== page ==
· …no person shall disseminate or allow visualization of any geospatial information of India either through internet platforms or online services, or publish or distribute any geospatial information of India in any electronic or physical form
· no person shall, in any manner, make use of, disseminate, publish or distribute any geospatial information of India, outside India, without prior permission
I can’t begin to tell you how much the Indian government is overreaching here. Under this law’s reach, are millions of things that people have been doing freely, that will be banned without a license, or a permit.
Did you collect the GPS location of a scenic point while hiking, from your phone? You’ve just collected information about a physical feature, and you can’t do that without a license.
Did you retweet the following image taken from the ISS?
#Mumbai. Good afternoon from the #ISS. I hope to visit you someday. #YearInSpace pic.twitter.com/yeqwWZa3bJ
— Scott Kelly (@StationCDRKelly) April 12, 2015
Congratulations! You just disseminated Satellite based data. You need a License for that.
Did you create the following Image, based on the bus routes Information from Bangalore’s BMTC?
Congratulations! You just created and disseminated a visualization based on geospatial data. You can’t do that.
Are you a foreigner working with an International organization and you wrote a report with a map of the world? You might not want to get a Visa and come to India, because you might now be a criminal in the eye of the Indian law.
Besides these, there are several legal issues with the draft, such as:
Read this bill. I don't know the law, but perhaps someone who does can talk about points 26 and 27 specifically. https://t.co/DYukxqc6nk
— Rahul Bhatia (@rahulabhatia) May 6, 2016
See I understand the possible intent of this bill. They want to force Internet mapping providers like Google Maps, Bing, Open Street Maps, and Mapbox etc to show the boundaries which are claimed by the Indian Government. This might be a lost cause, but it is understandable.
What is not understandable is the heavy handedness of the government, and it trying to overreach and try to regulate such a vast field. This is going back to the permit-raj style of government.
Actually now that I think of it, the Indian government itself does not disseminate high resolution, vector boundaries to private organizations and citizens. Given this, it is then unreasonable for the same private organizations to have to have perfect boundaries in the outputs that they generate.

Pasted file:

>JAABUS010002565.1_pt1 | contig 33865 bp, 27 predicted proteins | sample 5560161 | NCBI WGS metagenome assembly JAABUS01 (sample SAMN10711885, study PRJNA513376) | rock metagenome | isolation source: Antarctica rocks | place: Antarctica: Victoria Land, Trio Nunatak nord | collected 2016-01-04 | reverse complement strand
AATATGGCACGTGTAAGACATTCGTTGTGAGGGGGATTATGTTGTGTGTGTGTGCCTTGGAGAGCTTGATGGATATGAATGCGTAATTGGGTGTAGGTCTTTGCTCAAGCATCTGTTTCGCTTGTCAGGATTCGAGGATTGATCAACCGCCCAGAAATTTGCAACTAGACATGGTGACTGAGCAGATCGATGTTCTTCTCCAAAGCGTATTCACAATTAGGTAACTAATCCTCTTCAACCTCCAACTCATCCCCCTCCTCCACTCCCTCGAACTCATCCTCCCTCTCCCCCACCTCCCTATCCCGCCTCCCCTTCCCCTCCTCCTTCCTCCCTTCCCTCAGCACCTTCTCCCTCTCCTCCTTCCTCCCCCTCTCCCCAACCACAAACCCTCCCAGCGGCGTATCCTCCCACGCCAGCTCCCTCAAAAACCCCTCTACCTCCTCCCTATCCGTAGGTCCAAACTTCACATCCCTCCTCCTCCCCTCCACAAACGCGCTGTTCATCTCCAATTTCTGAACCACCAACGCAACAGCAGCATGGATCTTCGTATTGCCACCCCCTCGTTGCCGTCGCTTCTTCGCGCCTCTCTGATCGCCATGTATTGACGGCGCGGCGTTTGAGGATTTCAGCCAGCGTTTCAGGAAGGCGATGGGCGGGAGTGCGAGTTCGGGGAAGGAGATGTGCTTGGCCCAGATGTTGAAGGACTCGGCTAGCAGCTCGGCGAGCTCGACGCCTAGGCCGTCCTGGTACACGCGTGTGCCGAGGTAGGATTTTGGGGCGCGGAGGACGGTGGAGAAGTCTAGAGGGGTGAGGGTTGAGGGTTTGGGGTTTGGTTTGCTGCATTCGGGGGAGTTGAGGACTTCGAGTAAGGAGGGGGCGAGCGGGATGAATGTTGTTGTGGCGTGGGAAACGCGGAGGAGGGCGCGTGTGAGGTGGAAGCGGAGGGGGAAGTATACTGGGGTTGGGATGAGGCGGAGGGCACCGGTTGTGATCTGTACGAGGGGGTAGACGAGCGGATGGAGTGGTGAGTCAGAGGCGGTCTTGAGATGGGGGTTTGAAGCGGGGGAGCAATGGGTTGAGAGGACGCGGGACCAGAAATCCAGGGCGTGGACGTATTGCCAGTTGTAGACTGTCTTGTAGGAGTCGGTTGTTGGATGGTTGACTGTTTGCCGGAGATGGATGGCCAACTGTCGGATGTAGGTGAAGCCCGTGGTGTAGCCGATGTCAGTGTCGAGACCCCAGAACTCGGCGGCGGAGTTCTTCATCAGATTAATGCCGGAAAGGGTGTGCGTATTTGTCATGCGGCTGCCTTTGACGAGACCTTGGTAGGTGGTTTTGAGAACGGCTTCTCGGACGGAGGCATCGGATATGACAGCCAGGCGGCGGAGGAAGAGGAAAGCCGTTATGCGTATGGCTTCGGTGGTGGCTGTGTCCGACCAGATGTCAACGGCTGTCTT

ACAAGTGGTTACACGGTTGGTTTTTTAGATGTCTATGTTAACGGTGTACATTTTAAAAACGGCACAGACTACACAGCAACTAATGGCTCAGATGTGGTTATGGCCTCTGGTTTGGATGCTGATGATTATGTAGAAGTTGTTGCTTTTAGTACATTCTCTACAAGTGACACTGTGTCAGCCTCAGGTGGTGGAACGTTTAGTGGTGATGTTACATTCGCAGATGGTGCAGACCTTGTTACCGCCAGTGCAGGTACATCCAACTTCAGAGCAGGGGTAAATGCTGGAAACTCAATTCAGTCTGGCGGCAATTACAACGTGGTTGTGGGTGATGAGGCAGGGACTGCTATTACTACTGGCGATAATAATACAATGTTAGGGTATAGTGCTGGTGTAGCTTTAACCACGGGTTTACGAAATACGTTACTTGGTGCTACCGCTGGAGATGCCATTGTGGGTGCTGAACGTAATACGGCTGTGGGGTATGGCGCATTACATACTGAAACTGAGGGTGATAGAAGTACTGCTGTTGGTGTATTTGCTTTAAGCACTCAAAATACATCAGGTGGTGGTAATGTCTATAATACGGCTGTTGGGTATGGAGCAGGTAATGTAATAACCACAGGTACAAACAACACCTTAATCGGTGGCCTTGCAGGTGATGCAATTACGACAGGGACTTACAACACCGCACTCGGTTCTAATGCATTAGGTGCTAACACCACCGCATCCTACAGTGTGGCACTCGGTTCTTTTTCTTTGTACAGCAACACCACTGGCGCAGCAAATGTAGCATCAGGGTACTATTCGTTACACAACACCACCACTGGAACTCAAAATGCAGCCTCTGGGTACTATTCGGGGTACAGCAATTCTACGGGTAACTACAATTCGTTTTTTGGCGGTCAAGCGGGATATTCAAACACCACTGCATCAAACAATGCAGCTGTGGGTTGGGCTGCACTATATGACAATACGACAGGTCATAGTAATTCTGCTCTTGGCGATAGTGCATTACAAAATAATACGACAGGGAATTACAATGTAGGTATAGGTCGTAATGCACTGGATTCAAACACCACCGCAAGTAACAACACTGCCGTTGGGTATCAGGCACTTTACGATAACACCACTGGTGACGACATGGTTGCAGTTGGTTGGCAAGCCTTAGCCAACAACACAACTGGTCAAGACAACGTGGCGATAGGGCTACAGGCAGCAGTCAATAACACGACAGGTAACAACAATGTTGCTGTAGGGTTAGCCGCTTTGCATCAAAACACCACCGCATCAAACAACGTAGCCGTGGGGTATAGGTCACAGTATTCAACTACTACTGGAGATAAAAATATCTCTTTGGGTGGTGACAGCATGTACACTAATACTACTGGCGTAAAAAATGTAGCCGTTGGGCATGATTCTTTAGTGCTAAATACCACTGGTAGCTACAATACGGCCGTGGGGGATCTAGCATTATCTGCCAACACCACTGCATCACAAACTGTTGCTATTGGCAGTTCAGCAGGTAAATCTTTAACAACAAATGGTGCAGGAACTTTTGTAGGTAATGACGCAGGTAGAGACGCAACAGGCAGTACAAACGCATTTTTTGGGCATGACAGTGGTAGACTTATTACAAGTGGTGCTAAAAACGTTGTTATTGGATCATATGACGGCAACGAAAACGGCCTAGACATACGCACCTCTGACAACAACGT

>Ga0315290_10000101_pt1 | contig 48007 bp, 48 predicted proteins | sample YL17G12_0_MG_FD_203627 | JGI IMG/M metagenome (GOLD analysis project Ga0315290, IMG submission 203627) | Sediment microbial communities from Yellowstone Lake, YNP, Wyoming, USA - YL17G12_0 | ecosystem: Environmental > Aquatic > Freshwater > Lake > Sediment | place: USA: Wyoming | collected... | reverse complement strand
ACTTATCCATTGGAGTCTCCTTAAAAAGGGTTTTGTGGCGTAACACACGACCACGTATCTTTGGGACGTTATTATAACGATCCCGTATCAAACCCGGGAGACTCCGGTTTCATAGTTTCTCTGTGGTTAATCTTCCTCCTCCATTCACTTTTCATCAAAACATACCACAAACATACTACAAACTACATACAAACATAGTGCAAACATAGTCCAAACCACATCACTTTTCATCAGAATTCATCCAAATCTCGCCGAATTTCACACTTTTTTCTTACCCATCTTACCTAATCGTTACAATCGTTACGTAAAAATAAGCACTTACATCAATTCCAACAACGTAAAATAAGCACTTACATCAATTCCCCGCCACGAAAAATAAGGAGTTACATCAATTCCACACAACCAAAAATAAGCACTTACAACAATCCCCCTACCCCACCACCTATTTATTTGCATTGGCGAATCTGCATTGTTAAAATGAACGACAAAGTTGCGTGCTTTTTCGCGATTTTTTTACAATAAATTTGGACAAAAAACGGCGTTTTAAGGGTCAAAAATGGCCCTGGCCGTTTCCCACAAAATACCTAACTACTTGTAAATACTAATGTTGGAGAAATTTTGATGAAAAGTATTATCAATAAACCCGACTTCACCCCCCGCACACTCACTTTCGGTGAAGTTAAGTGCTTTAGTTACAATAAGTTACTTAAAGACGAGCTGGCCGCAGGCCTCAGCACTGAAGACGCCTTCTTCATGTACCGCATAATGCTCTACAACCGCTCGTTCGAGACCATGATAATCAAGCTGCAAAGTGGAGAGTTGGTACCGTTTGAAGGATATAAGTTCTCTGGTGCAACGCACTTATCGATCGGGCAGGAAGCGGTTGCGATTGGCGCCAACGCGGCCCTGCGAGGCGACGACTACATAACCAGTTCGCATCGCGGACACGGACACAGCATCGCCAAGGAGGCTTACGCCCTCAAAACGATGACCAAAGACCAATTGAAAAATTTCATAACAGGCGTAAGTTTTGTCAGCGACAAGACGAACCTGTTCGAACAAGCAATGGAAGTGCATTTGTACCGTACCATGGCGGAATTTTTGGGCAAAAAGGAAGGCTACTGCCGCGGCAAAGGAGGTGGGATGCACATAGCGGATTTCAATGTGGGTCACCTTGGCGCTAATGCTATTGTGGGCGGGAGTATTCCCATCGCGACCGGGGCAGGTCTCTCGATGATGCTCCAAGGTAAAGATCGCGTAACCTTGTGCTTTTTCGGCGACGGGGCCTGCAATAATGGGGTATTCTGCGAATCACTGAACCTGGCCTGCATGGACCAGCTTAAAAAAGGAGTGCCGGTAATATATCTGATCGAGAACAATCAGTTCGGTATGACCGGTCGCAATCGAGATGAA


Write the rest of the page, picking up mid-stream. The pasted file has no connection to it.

My opposition to this bill is about more than just the Geospatial aspect. This bill is an ill-thought-out and ham fisted attempt to control and force international mapping providers to follow local laws, but it will leave several domestic and smaller players dead as collateral damage. The government might want all satellite data companies to allow the sale of only low-resolution data, but these kinds of laws will have to be followed only by the entities working within the country and not those outside. This leaves the nascent Indian GIS Industry at a disadvantage, when compared to its counterparts across the globe.
Worst of all, it is trying to implement Security by Obscurity, which is expecting the country to become secure by hiding information from its citizens. This is dangerous, because the real mischief creators, be they terrorists, Foreign government agencies, or domestic criminals, will most likely have access to kind of data from foreign sources, and will not even think about getting permits and licenses from these Indian Authorities.
Dear @BJPRajnathSingh The Draft of #Geospatial Information Regulation doesn't fit development agenda!#freegeospatial pic.twitter.com/5gtryrGpIb
— Harsha Madiraju (@harsham) May 6, 2016
Lastly, these restrictions do not go along with the Digital India and Start up India programs, and will stymie such initiatives, because over 80% of data is spatial data; without the free access to such data by Industry, Academia, researchers, and citizens, these kinds of programs, as well as the general development of the country cannot go forward.